High volatility creates opportunity for risk-resistant investors

stock market ormeThe unpredictable Coronavirus and the proceedings of Saudi Arabia, which dramatically decreased global oil prices are the triggers of the sales fluctuations in the stock market

Following the COVID-19 uncertainties, although high volatility is a disaster for conservative investors, it also offers opportunities for those traders whose risk-taking limit is at significantly higher levels.

Gulf Brokers have selected several examples of how profits could have been earned based on decline.

Tesla belonged to the losers of February after record-breaking profits at the beginning of year. Those, who expected this price development, could have earned more than 10 per cent of their investment in a single day even without using the leverage by an activity known as short-selling, speculating on price decrease. As an example, if anyone traded the stocks on 5 February 2020, the trader would sell borrowed stocks at price point of US$823 and later bought the same stocks for US$730 and that would mean 11.3 per cent profit (US$113) when using US$1,000 investment.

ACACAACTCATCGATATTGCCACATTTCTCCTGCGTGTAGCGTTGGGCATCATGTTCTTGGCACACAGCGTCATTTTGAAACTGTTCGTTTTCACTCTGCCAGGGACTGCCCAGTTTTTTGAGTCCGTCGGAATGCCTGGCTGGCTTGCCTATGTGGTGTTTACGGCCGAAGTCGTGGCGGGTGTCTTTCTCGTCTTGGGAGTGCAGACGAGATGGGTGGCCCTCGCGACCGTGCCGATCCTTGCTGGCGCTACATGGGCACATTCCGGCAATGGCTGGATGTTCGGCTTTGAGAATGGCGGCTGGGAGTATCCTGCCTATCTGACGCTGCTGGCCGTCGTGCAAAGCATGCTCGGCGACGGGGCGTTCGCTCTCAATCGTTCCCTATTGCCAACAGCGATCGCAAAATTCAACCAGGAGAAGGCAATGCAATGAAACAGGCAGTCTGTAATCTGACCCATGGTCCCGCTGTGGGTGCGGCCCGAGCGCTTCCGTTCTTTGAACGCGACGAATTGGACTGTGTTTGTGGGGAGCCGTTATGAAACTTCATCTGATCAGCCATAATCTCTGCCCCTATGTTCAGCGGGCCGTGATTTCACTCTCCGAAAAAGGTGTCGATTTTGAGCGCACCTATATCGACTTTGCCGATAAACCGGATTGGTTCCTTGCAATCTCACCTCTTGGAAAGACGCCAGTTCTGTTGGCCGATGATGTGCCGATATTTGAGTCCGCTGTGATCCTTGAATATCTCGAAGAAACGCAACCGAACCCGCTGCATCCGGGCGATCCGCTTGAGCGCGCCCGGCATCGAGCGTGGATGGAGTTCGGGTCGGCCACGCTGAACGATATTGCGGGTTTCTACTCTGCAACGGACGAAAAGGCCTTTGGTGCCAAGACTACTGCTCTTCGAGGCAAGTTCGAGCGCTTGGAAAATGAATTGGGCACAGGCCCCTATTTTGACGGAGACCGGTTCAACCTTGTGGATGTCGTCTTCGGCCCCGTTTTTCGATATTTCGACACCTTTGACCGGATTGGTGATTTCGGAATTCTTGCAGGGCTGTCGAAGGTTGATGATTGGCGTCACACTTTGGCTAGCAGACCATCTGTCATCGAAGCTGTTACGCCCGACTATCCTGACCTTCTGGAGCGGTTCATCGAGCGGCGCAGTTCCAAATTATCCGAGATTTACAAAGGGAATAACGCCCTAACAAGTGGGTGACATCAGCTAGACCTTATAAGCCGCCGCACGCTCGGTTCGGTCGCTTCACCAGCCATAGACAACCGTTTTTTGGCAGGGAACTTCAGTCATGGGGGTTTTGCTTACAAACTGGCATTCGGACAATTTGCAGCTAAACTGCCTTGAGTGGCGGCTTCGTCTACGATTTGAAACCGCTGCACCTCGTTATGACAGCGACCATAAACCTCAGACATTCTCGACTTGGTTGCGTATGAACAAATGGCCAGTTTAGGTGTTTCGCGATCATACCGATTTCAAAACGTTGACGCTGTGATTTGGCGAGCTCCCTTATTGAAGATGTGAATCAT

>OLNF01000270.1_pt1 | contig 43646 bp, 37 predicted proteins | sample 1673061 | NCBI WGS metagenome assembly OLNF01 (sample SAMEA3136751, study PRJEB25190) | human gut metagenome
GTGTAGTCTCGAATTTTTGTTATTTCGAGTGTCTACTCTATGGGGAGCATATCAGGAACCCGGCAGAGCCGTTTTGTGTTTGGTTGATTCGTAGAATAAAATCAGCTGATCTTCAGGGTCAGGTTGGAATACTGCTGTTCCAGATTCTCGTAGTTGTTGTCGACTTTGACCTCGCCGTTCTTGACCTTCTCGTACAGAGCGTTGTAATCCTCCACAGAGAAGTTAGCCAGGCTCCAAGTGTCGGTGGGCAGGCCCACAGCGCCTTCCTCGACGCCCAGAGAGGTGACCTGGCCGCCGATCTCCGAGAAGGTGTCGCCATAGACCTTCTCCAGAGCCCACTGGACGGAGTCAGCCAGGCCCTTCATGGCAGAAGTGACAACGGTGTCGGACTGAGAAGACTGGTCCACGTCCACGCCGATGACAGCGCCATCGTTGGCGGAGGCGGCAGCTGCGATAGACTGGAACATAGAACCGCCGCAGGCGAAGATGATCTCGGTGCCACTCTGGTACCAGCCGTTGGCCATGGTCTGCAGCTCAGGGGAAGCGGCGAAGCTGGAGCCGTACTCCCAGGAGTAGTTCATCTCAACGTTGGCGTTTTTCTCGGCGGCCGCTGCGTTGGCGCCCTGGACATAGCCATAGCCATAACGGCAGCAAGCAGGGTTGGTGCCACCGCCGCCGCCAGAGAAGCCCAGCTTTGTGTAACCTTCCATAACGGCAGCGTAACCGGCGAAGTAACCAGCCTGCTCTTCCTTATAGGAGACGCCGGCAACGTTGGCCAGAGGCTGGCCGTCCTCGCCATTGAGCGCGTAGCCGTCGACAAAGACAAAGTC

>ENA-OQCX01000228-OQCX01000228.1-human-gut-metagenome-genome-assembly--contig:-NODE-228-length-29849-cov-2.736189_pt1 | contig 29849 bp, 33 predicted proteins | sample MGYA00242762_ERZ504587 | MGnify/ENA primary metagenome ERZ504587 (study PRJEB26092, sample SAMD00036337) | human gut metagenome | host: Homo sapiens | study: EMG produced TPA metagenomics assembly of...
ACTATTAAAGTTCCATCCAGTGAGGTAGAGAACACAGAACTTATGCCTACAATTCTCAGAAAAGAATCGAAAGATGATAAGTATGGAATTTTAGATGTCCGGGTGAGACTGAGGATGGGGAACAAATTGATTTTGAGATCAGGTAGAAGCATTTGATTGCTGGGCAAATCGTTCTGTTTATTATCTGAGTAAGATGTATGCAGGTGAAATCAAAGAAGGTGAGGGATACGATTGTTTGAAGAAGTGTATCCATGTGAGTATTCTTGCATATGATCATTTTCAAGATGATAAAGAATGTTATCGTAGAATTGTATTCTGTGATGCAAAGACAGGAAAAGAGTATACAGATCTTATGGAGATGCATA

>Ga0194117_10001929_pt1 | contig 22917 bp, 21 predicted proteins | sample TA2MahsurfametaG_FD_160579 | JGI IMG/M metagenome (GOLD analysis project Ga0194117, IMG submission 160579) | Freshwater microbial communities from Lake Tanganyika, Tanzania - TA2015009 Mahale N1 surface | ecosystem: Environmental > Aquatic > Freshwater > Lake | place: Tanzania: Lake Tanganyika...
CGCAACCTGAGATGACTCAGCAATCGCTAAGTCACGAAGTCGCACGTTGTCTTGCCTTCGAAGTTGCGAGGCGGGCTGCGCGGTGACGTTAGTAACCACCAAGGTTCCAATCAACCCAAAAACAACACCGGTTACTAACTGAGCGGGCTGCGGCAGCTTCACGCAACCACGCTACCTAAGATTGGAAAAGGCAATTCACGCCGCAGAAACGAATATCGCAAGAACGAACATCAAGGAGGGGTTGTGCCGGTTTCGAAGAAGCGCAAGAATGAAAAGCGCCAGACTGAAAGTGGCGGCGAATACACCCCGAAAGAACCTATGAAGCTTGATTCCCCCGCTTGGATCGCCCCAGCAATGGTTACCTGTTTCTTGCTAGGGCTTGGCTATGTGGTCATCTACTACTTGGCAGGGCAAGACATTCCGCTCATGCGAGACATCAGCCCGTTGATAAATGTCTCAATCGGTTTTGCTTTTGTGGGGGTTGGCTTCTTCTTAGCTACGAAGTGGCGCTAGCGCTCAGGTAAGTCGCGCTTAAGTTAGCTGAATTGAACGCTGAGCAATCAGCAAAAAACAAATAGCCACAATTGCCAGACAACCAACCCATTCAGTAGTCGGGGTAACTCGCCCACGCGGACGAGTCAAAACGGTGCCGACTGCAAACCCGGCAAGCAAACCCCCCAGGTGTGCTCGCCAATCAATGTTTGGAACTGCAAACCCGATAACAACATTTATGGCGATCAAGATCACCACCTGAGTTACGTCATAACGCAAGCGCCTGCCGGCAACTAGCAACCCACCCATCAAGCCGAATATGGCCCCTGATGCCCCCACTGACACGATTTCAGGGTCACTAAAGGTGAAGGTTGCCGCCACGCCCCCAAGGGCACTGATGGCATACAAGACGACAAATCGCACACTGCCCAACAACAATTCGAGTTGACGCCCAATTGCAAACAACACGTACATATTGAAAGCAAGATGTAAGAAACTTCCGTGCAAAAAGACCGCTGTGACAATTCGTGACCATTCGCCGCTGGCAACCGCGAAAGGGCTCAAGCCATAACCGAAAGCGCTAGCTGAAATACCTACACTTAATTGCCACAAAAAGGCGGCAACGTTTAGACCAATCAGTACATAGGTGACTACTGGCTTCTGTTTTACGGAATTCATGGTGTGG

The trader could find a suitable target in commodities instruments in the same way, for example, the closely watched gold. If he went short, invested US$1,000 when the price of gold was US$1,646, and then bought the same number of contracts when gold was at US$1,568, it would mean a 4.74 per cent (US$47.4) profit.

What is the essence, when a trader goes short and speculates on price decrease?

The position is opened by borrowing such financial instrument (from his broker or dealer), at which the investor considers the price decrease. The investor then sells the borrowed instruments to the buyers willing to pay the market price. When the borrowed instruments must be returned, a trader buys them back in the market – and if the price really lowered, the trader gains profit from the trade.

The resulting profit – or loss – can be multiplied, for example, by using a contract for difference (CFD) investment instrument that operates on the principle of a leverage, thus by adding external funds to your own ones. This can result in higher profits, but also deeper losses.

Alain Charles Publishing, University House, 11-13 Lower Grosvenor Place, London, SW1W 0EX, UK
T: +44 20 7834 7676, F: +44 20 7973 0076, W: www.alaincharles.com

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